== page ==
Sunday, May 19 2013 12:43 PM EDT2013-05-19 16:43:40 GMT
The National Weather service confirmed two EF-0 tornados touched down Friday in Limestone County. Showers and storms moved in around 10 a.m. A few of those storms intensified as they tracked eastwardMore >>
The National Weather service confirmed two EF-0 tornados touched down Friday in Limestone County.
Sunday, May 19 2013 12:16 AM EDT2013-05-19 04:16:53 GMT
Valley communities came together this week to honor those who lost their lives in the line of duty during Peace Officers Memorial Week. The Athens Police Department honored fallen officers by raisingMore >>
Valley communities came together this week to honor those who lost their lives in the line of duty during Peace Officers Memorial Week.More >>
HUNTSVILLE, AL (WAFF) -
It's the end of an era at Redstone Arsenal.
An artillery launcher that has served on battlefields for the last three decades is now making its final resting place in Huntsville.
It was created during the Cold War but shined during Operation Desert Storm. That's when the M270 Multiple Launch Rocket System earned itself the name "Steel Rain."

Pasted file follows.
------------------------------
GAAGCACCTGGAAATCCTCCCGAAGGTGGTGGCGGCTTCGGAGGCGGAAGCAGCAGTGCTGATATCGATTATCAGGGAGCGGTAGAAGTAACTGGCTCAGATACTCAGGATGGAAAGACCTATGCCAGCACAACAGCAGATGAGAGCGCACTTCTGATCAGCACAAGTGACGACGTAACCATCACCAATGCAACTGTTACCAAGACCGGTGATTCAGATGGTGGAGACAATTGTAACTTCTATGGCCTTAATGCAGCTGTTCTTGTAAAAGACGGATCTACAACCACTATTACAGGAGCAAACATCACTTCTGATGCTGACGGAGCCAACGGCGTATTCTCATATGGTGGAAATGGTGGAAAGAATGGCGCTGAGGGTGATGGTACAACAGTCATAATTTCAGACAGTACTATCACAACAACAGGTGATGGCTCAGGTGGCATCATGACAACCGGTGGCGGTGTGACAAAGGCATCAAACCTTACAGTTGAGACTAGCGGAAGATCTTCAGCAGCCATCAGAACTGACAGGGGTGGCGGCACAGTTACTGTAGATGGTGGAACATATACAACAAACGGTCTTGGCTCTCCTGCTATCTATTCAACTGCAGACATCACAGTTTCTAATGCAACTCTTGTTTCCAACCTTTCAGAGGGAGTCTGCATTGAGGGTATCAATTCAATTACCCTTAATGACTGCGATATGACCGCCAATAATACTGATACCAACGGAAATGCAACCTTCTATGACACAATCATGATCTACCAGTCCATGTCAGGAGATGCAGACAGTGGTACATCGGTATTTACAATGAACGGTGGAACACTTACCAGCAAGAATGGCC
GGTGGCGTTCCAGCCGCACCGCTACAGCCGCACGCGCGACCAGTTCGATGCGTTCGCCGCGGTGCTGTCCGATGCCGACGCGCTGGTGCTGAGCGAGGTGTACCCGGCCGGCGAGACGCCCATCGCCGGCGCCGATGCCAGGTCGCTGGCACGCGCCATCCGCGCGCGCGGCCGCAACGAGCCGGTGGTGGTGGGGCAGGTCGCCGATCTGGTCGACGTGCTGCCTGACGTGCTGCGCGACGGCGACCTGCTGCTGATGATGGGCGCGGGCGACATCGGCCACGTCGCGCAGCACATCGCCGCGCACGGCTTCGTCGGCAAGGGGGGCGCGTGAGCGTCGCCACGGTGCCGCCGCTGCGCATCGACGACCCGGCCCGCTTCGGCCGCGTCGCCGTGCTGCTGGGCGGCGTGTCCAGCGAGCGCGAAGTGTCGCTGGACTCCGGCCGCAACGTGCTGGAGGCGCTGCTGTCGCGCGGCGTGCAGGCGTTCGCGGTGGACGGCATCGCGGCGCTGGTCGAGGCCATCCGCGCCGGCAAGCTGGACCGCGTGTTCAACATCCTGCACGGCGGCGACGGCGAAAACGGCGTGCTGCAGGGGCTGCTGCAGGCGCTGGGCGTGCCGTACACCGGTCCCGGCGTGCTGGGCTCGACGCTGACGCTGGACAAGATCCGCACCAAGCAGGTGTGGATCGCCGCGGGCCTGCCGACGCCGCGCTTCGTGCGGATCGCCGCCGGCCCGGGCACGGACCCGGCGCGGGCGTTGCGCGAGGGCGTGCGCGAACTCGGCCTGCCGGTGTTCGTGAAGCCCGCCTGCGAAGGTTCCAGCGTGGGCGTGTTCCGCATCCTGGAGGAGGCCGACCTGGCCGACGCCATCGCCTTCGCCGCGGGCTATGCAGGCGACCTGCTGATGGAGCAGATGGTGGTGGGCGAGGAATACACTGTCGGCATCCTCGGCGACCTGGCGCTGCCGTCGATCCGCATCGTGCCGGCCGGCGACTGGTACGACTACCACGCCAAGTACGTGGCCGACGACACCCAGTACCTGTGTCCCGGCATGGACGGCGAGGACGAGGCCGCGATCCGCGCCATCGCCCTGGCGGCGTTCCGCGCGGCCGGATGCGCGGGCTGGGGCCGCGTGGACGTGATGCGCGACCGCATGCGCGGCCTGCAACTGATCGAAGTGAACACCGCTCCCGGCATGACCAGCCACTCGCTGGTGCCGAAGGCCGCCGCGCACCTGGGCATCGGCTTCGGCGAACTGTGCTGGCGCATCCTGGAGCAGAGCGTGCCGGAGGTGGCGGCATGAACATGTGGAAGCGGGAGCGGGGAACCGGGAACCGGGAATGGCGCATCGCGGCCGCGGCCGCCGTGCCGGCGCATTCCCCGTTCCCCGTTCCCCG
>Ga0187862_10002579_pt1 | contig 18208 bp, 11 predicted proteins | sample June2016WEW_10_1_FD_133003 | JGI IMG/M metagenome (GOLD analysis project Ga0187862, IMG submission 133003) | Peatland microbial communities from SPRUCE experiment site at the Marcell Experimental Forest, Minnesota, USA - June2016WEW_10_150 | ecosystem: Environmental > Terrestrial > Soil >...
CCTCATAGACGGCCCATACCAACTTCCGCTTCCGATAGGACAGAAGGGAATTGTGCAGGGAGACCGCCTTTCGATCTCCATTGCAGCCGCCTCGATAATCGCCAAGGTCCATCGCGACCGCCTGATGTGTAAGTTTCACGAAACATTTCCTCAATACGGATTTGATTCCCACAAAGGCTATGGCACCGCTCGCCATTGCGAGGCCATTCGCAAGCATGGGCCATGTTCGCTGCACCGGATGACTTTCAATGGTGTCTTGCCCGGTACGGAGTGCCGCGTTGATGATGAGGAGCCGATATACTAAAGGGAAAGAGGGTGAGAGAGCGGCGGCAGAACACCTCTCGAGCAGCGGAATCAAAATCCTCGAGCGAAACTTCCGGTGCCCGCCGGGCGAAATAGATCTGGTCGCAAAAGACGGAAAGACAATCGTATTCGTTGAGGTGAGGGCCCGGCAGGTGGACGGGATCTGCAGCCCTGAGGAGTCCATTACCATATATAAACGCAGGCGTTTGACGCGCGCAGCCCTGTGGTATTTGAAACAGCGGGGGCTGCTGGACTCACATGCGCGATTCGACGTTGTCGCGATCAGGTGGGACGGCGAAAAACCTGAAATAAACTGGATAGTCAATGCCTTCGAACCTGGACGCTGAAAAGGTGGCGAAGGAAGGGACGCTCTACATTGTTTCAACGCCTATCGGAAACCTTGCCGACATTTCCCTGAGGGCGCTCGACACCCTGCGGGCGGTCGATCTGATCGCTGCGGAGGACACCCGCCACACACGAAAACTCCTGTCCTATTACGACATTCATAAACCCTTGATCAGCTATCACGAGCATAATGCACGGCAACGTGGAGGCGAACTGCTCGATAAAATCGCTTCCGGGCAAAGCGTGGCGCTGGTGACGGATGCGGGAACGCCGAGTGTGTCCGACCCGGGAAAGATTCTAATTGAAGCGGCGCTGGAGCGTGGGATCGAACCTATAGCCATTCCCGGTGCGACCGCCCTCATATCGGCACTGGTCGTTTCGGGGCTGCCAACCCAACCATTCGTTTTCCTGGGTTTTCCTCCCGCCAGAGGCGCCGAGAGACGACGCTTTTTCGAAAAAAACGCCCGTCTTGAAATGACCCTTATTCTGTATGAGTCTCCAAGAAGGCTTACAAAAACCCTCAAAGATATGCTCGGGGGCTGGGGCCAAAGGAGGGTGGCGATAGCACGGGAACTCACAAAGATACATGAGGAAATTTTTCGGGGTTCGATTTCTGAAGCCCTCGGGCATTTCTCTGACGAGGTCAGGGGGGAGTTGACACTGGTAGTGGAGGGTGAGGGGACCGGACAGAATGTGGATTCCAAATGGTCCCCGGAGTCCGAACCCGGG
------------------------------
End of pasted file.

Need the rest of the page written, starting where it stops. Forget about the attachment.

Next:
"It was able to put so much fire down on top of the Iraqi troops, that they actually felt like it was raining steel. It was a big blow psychologically to the troops and caused them to surrender in large numbers before the fighting really even started," explained Project Manager Frederick Hughes.
This artillery launcher has served in conflicts for the past 30 years, a remarkable feat for a piece of machinery, and the whole time its' program was managed in Huntsville.
"It started here in its infancy as sort of an idea, and it grew into a concept, and eventually was made into what you see here," said Hughes.
Now its days on the battlefield have come to a close. The M270 Multiple Launch Rocket System was retired at a special ceremony last week.
"This was kind of a chance to say thank you to the local community and to the people who worked on this program, and to honor all of their service. It's not so much about saying goodbye to a piece of equipment, but we're recognizing all the people that helped make this possible," explained Hughes.
While this system is now a part of history, its legacy lives on.